Archives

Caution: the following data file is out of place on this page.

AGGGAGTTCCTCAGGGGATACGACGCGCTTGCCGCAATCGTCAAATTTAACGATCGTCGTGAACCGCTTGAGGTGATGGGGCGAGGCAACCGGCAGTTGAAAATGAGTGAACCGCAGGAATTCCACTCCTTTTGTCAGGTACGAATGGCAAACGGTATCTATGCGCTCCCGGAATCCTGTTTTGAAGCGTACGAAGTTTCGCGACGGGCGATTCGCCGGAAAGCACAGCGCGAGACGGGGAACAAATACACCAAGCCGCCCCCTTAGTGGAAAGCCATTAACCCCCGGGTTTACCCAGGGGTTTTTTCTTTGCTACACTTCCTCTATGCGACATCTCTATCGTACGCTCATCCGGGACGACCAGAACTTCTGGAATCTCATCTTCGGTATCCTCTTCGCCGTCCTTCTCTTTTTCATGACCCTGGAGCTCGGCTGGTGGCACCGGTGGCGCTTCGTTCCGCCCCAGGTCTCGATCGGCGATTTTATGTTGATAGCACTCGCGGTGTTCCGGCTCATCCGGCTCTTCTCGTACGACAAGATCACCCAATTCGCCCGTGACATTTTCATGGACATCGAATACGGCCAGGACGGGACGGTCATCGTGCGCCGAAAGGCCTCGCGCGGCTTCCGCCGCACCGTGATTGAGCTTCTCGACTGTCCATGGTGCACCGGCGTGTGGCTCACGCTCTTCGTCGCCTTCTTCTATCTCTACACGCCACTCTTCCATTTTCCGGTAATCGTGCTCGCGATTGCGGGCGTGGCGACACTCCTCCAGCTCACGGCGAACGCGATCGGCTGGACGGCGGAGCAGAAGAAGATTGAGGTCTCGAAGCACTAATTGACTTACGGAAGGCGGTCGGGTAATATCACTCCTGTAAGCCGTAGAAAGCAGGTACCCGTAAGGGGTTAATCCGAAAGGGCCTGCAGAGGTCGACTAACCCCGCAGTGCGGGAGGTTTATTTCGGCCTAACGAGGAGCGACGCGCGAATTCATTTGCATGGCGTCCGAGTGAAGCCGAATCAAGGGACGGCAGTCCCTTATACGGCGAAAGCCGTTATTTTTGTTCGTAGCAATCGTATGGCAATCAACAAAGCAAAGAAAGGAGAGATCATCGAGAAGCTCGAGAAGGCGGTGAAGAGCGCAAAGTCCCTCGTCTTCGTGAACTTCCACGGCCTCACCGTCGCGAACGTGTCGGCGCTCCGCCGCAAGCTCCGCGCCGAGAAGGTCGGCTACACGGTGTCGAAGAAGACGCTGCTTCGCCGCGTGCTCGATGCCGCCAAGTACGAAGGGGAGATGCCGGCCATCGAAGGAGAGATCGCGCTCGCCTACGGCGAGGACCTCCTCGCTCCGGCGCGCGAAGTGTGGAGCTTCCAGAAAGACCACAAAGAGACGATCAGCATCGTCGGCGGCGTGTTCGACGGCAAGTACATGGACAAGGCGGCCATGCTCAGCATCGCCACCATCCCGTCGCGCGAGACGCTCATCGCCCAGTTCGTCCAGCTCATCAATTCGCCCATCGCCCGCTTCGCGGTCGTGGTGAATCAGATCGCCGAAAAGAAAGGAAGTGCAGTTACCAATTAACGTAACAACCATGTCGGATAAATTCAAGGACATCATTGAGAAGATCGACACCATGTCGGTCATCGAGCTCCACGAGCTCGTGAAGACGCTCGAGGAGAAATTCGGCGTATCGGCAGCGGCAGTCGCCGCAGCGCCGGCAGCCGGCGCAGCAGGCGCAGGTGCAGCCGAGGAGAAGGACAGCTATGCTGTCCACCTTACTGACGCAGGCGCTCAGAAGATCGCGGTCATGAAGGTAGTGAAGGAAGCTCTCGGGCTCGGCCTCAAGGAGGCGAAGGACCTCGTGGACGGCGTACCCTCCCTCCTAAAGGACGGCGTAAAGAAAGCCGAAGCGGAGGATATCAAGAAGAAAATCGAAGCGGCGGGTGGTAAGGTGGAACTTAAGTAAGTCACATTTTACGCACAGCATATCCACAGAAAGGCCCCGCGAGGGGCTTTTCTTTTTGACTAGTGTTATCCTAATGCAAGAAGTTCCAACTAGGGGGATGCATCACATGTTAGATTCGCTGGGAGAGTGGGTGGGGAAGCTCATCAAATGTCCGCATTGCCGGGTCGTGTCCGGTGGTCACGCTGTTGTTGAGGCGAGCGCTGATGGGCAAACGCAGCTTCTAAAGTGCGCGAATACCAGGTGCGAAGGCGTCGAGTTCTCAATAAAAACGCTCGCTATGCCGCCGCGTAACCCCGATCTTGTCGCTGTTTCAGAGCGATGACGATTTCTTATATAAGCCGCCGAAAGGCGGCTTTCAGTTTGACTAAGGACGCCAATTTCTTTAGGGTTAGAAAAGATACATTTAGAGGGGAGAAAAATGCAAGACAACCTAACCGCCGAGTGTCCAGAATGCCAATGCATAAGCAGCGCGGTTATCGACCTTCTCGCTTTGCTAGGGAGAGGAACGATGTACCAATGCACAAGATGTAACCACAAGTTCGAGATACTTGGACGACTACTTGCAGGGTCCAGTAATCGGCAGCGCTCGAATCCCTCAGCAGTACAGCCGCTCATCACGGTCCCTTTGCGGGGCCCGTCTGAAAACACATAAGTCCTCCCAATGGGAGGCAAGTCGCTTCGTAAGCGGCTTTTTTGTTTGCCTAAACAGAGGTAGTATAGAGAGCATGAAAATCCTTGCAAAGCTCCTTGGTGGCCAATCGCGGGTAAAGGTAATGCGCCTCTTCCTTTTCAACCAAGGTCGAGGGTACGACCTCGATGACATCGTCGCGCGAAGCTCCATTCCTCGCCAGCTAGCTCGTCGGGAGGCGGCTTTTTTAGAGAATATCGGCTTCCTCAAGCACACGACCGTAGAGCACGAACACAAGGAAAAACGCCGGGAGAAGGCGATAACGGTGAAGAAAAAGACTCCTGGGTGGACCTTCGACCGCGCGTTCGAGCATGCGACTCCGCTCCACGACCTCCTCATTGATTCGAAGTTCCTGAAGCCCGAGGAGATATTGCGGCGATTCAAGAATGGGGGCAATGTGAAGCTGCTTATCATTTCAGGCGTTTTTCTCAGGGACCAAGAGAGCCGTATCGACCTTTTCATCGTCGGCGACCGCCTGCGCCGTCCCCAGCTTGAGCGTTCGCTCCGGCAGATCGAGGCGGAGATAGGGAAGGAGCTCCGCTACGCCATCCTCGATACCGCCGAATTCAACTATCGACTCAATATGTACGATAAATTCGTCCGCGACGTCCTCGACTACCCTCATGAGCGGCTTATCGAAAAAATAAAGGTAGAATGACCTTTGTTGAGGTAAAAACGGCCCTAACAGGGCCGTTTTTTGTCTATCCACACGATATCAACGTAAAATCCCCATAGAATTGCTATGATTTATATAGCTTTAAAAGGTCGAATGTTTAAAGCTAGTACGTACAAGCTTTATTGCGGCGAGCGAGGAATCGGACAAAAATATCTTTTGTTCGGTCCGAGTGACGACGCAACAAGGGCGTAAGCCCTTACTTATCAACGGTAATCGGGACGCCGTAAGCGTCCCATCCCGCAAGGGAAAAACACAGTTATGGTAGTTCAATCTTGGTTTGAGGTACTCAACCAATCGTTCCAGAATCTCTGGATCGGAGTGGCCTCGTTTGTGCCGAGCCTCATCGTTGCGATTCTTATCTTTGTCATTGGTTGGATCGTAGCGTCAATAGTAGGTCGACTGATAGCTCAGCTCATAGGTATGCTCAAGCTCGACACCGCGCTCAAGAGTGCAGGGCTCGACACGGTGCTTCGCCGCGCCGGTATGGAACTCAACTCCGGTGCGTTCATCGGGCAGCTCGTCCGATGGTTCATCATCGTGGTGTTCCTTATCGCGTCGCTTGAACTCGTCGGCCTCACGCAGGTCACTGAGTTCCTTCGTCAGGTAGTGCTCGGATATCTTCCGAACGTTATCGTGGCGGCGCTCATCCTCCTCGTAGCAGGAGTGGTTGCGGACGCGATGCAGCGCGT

• iStock/Thinkstock(NEW YORK) -- A “bucket list” could be a roadmap for your doctor.A new study in the Journal of Palliative Medicine proposes that your bucket list, a list of things that one has not done before but wants to do before dying, can become a shorthand for the goals-of-care conversation that everybody tiptoes around but one that is especially important as you age or develop chronic medical conditions.This study states that a Google search for “bucket list” turned up nearly 84 million results compared to the mere 4.5 million results for the term “advance directives” -- that is, a written statement of people's wishes about end-of-life care.Thus, the concept of a "bucket list" might be a more approachable way to engage patients about their health behaviors and health-related decisionmaking, the study's authors suggest.Researchers from the Stanford Unversity School of Medicine conducted an online survey of 3,056 participants across the United States found that about 91 percent of respondents had a bucket list.Six common themes emerged on the respondents’ bucket list: travel, accomplishing a personal goal, hitting specific life milestones (see kids get married, become a grandmother), spending quality time with friends and family, getting financial stability, and doing a daring activity (go deep-sea fishing).The desire to travel was the most prevalent item followed by the desire to accomplish a personal goal. The desire to spend quality time with friends and family was also a popular theme, but mainly among participants greater than 63 years of age.In a press release about the study, one of the authors reported that she had a patient with gallbladder cancer who was really stressed because he wanted to take his family to Hawaii but had treatment for the cancer scheduled.After an informed discussion about his options and side effects of cancer treatment, they were able to make a decision that aligned with his goals. He went to Hawaii, then came back for treatment.“Patients don’t see the relevance of an advance directive,” said VJ Periyakoil, M.D., in the press release. “They do see the relevance of a bucket list as a way to help them plan ahead for what matters most in their lives.”The study concludes by suggesting that clinicians use patients' bucket lists as a "starting point" to crafting personal care plans. Copyright © 2018, ABC Radio. All rights reserved.